The uncertainty about the contract and grant freeze coupled with the lack of information flowing from the agency since Trump took office have raised fears that states and other recipients could lose essential funding for drinking water protection, hazardous waste oversight and a host of other programs.

The agency also took a potential first step Tuesday toward killing environmental rules completed as President Barack Obama's term wound down. At least 30 were targeted in the Federal Register for delayed implementation, including updated pollution rulings for several states, renewable fuel standards and limits on the amount of formaldehyde that can leach from wood products.

Explore further: Trump admin orders EPA contract freeze and media blackout

Related Stories

Trump signals big shift on energy, climate policies

January 20, 2017

US President Donald Trump signaled a sharp break on energy and the environment policy Friday, announcing plans to undo climate policies and promote domestic energy development as part of his "America First" agenda.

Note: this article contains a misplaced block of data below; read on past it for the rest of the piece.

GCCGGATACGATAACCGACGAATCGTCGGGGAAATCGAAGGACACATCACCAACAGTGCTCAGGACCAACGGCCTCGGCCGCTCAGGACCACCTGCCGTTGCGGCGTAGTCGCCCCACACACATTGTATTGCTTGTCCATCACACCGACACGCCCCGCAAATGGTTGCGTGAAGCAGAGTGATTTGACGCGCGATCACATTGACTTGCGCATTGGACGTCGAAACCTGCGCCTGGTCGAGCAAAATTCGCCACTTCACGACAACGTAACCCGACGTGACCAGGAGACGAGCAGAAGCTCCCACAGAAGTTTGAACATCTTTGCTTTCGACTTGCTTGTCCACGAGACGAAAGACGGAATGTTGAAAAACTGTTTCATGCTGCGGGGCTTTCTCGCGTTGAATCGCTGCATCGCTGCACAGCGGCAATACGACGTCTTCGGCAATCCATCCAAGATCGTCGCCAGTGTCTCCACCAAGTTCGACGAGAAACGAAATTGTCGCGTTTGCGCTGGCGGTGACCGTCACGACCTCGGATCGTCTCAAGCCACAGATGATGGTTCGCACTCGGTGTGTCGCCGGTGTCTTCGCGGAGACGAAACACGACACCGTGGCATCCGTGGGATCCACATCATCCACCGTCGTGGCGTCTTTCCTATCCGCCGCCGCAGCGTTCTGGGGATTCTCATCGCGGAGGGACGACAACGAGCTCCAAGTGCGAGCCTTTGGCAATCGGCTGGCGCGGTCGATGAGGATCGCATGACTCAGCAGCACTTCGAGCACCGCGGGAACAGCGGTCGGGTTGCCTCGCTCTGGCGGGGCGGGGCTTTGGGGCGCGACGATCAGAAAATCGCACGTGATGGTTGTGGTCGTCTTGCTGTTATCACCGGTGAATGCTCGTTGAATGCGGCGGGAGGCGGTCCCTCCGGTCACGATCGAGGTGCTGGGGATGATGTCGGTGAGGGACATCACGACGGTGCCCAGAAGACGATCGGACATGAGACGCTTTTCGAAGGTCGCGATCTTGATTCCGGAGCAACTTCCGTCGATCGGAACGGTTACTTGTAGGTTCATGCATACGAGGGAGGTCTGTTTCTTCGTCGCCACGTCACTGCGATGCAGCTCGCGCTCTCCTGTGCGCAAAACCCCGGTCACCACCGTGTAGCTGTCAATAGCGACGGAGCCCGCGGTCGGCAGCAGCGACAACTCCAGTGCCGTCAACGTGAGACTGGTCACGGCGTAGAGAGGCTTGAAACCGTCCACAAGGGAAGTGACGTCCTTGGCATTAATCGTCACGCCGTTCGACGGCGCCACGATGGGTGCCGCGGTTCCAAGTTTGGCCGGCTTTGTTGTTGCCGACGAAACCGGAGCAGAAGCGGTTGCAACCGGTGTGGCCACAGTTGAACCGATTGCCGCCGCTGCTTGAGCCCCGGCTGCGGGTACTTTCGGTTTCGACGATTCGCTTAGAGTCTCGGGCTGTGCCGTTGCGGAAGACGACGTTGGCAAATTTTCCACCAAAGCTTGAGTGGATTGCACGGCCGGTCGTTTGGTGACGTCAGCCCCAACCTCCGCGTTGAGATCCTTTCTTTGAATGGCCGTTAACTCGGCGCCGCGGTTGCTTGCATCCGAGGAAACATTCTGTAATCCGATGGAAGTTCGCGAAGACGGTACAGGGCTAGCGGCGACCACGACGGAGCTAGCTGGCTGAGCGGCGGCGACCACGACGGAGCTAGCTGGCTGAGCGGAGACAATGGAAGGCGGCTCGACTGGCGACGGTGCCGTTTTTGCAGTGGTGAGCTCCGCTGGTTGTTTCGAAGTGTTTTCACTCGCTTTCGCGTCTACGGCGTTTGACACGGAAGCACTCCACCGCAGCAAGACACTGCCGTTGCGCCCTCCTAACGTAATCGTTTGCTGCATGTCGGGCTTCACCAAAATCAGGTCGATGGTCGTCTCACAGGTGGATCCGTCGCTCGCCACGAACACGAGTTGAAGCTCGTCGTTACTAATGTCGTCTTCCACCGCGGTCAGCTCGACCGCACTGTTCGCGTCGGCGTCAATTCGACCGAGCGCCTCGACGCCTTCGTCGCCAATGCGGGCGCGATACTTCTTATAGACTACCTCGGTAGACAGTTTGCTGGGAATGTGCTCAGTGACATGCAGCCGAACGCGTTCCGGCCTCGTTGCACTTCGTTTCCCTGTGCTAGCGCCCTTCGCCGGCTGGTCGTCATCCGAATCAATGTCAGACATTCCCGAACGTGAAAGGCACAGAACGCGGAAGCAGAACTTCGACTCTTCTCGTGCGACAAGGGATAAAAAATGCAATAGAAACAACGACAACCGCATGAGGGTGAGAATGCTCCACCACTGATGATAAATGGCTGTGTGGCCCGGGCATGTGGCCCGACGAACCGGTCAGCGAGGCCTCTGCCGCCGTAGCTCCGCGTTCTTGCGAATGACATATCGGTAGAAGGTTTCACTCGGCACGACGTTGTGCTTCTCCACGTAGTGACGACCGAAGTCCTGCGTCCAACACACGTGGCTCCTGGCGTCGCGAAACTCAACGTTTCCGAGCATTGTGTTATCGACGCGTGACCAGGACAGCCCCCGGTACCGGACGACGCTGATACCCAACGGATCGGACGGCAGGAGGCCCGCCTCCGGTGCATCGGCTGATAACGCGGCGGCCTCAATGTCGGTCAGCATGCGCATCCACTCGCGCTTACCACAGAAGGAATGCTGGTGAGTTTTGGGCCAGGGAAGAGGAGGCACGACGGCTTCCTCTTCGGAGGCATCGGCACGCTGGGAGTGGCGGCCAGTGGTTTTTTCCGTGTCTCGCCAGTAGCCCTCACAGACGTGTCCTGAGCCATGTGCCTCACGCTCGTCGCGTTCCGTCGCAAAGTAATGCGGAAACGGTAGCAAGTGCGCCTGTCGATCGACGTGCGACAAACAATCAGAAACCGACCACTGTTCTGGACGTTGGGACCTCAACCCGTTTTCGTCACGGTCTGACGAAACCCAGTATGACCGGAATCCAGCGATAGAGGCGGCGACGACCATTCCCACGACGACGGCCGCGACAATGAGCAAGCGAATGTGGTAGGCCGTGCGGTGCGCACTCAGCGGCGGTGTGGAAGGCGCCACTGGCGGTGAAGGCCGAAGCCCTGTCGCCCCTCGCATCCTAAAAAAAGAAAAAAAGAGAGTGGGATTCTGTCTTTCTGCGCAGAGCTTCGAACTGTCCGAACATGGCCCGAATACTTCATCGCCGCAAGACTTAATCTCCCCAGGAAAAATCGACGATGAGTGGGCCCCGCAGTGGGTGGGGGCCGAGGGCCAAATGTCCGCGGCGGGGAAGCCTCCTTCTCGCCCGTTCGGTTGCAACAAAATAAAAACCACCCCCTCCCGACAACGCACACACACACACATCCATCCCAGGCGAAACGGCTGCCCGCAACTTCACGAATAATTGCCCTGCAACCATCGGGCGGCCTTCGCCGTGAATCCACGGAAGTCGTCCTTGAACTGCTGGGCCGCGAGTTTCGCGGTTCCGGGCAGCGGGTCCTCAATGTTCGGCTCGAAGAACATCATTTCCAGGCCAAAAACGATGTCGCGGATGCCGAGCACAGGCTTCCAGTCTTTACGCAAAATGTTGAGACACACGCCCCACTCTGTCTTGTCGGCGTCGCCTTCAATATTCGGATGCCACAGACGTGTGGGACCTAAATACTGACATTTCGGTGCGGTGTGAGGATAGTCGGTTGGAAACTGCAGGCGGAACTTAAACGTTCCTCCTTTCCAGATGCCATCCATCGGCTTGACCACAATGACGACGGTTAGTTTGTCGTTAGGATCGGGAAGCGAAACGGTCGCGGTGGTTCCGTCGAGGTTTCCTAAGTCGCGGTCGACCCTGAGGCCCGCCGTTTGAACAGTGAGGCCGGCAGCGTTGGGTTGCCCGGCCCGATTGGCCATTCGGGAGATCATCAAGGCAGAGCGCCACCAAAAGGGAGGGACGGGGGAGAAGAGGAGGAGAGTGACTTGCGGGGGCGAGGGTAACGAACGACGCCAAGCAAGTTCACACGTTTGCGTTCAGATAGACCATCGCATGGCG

UK experts warn of Trump climate science clampdown

January 16, 2017

More than 100 of Britain's top climate scientists on Monday urged Prime Minister Theresa May to press US President-elect Donald Trump to safeguard government-led research on global warming.

US contributes $500 million to UN Green Climate Fund

January 18, 2017

The outgoing Barack Obama administration announced Tuesday a contribution of half a billion dollars to the UN Green Climate Fund, just three days before Donald Trump takes over the White House.

Obama presses Trump not to back away from clean energy

January 9, 2017

President Barack Obama cast the adoption of clean energy in the U.S. as "irreversible," putting pressure Monday on President-elect Donald Trump not to back away from a core strategy to fight climate change.

EPA begins process to regulate toxic, widely used chemicals

November 29, 2016